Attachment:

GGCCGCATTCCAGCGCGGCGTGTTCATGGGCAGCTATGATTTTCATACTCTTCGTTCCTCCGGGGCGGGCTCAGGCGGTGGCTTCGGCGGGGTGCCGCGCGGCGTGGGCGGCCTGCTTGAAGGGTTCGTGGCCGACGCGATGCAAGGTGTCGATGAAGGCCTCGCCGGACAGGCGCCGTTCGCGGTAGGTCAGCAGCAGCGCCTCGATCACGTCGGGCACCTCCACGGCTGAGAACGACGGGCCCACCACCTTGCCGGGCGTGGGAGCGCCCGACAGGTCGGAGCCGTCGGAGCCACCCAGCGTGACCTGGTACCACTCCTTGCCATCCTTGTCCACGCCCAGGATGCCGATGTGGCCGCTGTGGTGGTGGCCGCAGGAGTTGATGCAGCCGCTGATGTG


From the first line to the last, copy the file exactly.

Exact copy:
GGCCGCATTCCAGCGCGGCGTGTTCATGGGCAGCTATGATTTTCATACTCTTCGTTCCTCCGGGGCGGGCTCAGGCGGTGGCTTCGGCGGGGTGCCGCGCGGCGTGGGCGGCCTGCTTGAAGGGTTCGTGGCCGACGCGATGCAAGGTGTCGATGAAGGCCTCGCCGGACAGGCGCCGTTCGCGGTAGGTCAGCAGCAGCGCCTCGATCACGTCGGGCACCTCCACGGCTGAGAACGACGGGCCCACCACCTTGCCGGGCGTGGGAGCGCCCGACAGGTCGGAGCCGTCGGAGCCACCCAGCGTGACCTGGTACCACTCCTTGCCATCCTTGTCCACGCCCAGGATGCCGATGTGGCCGCTGTGGTGGTGGCCGCAGGAGTTGATGCAGCCGCTGATGTG